The Swiss peasantry have long been noted for their ingenuity, which they manifest in their leisure hours in whittling out representations of Swiss scenery, hunting scenes, dairy scenes, and images or statues of different eminent persons. Some of these whittlings are exquisite beyond description, representing perfectly-formed animals and persons, less than half an inch in length, every limb and feature being as carefully carved as the marble statues in Westminster Abbey, in London.
Suddenly I realize, these two carvings I have on my shelf are not deer, they are chamois. And I did try to find matching examples online. I even wrote to a museum in Lucern. They didn't write back, but I couldn't find any examples, online, of Swiss carvings this small. Apparently, Mathew assumed they were more common than they were. Abby had arranged for those very carvings, which Mathew perchance bought as Christmas presents in Lucern, to end up in my office--before I had learned about this travelogue.
How did they get there? I can speculate that they were a gift to Mathew's sister, Elisabeth. When she died in 1864, they would have gone to his brother, John Greenleaf Whittier--so indeed, at one point, he owned them. He would have kept them for sentimental reasons, because they were his beloved sister's. When he died, they would have gone to his niece, Lizzie Pickard; and when she died, they would have fallen to her husband, Samuel Pickard. Pickard was friends with author John Townsend Trowbridge (his family was friends with Lizzie and her family). John Greenleaf, and Mathew, had also been friends with Trowbridge. So Pickard would have gifted the carvings to Trowbridge, who lived in Arlington, Mass.; and Trowbridge did, in fact, have a study full of momentos. The seller told me he had picked up these carvings at an estate sale either in Arlington, or very near-by (he couldn't remember). And why were the carvings broken? And who had artlessly attempted to glue them back together? Probably Greenleaf Pickard, Samuel and Lizzie's son, who was known to be wild as a boy.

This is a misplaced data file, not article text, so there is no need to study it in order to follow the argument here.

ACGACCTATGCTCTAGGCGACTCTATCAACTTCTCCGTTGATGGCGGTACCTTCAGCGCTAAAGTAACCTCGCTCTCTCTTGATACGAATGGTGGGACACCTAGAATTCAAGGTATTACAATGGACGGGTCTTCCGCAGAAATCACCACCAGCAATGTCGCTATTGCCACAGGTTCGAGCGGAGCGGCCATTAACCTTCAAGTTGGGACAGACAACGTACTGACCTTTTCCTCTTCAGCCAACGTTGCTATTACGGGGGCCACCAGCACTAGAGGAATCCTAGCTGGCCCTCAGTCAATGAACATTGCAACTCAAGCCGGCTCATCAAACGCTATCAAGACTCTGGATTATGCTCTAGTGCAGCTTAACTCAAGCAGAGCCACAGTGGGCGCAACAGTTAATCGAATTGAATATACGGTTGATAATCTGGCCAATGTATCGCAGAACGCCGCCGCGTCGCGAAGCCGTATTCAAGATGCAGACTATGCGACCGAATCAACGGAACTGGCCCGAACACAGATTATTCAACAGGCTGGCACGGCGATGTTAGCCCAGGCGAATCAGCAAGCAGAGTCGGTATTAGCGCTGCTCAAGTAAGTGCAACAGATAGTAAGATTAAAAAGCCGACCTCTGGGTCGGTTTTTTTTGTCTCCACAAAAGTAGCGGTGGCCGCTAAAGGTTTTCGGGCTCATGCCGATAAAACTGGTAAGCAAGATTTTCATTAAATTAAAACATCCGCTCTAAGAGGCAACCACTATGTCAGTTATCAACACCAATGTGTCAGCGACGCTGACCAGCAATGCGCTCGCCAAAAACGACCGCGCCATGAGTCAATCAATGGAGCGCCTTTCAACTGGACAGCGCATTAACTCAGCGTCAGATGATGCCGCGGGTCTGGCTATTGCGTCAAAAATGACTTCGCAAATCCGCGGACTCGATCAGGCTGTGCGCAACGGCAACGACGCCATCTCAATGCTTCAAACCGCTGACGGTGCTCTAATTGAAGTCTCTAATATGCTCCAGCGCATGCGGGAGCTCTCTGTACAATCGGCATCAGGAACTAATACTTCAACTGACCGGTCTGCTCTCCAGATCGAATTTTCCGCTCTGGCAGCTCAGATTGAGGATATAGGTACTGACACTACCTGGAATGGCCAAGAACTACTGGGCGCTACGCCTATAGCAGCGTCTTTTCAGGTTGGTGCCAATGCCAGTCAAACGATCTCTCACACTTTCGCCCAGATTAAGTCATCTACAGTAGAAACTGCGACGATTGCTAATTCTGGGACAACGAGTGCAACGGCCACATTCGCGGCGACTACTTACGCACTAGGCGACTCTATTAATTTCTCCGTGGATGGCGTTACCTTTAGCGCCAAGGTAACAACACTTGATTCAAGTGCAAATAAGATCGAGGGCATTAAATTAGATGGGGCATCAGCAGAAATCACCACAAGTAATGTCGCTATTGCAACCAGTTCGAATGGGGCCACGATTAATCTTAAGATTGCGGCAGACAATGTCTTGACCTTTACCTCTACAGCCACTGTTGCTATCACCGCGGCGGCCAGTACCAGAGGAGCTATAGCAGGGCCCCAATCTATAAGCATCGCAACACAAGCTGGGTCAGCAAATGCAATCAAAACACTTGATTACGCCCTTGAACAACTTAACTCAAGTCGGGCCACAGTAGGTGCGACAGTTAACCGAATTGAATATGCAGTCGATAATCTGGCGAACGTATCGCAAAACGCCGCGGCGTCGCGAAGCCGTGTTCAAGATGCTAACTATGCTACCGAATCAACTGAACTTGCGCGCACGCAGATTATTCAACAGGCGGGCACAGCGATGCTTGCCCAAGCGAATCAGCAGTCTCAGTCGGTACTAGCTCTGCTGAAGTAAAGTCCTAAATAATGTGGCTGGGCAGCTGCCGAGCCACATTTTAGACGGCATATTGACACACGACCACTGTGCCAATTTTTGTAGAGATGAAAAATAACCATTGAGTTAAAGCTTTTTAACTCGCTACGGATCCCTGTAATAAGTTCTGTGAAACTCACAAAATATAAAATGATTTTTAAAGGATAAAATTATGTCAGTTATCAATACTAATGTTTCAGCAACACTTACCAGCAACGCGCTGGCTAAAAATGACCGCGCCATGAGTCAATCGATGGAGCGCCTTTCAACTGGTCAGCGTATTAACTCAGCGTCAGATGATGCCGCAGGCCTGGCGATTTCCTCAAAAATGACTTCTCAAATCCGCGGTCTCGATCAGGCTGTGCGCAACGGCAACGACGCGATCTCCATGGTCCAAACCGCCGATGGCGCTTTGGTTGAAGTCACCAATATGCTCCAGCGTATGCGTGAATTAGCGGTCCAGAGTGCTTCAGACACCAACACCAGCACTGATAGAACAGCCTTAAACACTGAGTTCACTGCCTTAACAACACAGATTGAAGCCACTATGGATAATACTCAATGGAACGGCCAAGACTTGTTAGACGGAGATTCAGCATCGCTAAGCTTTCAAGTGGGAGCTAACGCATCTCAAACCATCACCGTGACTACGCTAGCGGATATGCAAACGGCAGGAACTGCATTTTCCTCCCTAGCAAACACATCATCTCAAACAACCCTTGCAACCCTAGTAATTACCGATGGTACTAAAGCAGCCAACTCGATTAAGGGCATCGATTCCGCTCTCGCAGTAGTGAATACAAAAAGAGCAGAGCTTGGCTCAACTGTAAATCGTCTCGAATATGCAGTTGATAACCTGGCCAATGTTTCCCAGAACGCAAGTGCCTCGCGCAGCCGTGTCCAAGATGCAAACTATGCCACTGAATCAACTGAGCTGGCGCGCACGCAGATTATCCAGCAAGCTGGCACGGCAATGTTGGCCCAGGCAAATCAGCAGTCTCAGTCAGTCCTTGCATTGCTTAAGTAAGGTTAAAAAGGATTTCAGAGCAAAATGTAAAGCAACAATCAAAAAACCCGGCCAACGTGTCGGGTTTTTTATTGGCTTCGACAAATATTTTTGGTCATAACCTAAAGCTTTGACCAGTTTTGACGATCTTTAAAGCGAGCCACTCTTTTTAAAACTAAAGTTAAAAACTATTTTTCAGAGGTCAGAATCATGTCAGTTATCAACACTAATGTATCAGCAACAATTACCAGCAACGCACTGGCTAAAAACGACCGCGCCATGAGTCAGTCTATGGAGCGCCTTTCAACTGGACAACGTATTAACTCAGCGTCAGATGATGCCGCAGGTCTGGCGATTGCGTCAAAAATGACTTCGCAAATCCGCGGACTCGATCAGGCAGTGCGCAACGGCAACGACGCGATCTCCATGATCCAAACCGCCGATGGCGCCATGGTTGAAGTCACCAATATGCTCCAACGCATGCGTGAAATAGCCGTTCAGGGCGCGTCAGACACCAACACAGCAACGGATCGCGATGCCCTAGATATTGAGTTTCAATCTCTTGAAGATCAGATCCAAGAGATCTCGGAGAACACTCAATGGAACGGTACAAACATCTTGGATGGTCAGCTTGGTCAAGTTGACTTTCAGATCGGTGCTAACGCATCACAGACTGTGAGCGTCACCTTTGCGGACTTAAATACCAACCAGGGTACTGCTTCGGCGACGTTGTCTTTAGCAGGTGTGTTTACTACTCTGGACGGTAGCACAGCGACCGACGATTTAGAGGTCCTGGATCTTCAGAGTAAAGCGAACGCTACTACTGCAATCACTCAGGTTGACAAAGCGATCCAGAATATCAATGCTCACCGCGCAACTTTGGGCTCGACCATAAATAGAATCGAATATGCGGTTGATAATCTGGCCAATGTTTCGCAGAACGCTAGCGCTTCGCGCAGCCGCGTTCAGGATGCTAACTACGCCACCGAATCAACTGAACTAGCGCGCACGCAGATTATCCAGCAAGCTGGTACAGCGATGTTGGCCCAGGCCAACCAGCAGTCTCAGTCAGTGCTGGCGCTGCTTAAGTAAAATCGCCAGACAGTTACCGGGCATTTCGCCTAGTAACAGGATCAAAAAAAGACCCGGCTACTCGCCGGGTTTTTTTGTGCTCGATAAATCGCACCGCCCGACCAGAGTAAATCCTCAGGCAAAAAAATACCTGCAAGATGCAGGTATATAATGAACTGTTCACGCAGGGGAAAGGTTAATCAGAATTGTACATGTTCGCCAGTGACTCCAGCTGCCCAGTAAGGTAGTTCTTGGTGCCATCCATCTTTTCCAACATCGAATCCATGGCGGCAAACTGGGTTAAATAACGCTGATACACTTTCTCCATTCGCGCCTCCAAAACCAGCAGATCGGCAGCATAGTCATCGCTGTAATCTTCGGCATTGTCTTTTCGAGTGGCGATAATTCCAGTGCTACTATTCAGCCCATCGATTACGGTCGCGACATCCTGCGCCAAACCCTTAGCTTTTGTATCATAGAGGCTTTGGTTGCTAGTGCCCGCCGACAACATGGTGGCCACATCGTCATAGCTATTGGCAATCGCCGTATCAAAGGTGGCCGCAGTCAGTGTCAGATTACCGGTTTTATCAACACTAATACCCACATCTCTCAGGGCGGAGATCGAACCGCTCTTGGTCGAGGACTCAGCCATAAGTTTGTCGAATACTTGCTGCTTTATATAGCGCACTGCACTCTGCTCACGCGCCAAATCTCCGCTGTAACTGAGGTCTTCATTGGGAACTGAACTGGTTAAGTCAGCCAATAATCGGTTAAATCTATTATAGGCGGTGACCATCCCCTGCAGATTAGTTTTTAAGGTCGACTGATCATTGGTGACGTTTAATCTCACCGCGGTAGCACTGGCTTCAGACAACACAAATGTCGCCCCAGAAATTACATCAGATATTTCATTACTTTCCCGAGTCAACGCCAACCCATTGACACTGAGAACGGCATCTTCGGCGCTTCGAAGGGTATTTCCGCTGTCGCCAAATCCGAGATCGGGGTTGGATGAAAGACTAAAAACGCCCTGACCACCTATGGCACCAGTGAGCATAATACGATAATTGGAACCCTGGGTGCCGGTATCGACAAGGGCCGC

But had Abby not arranged, somehow, for those two ragged, dirty editions of the "Boston Weekly Museum" (the article now sits framed to my right, on my office wall) to show up on Ebay, and for me to see them, I never would have found the sketch in which Mathew confirmed what the psychic had said. And I never would have found Mathew's published diary; and I would never have known that I held, in my hands, two tiny carvings I wrote about during my travels in Europe, in 1851.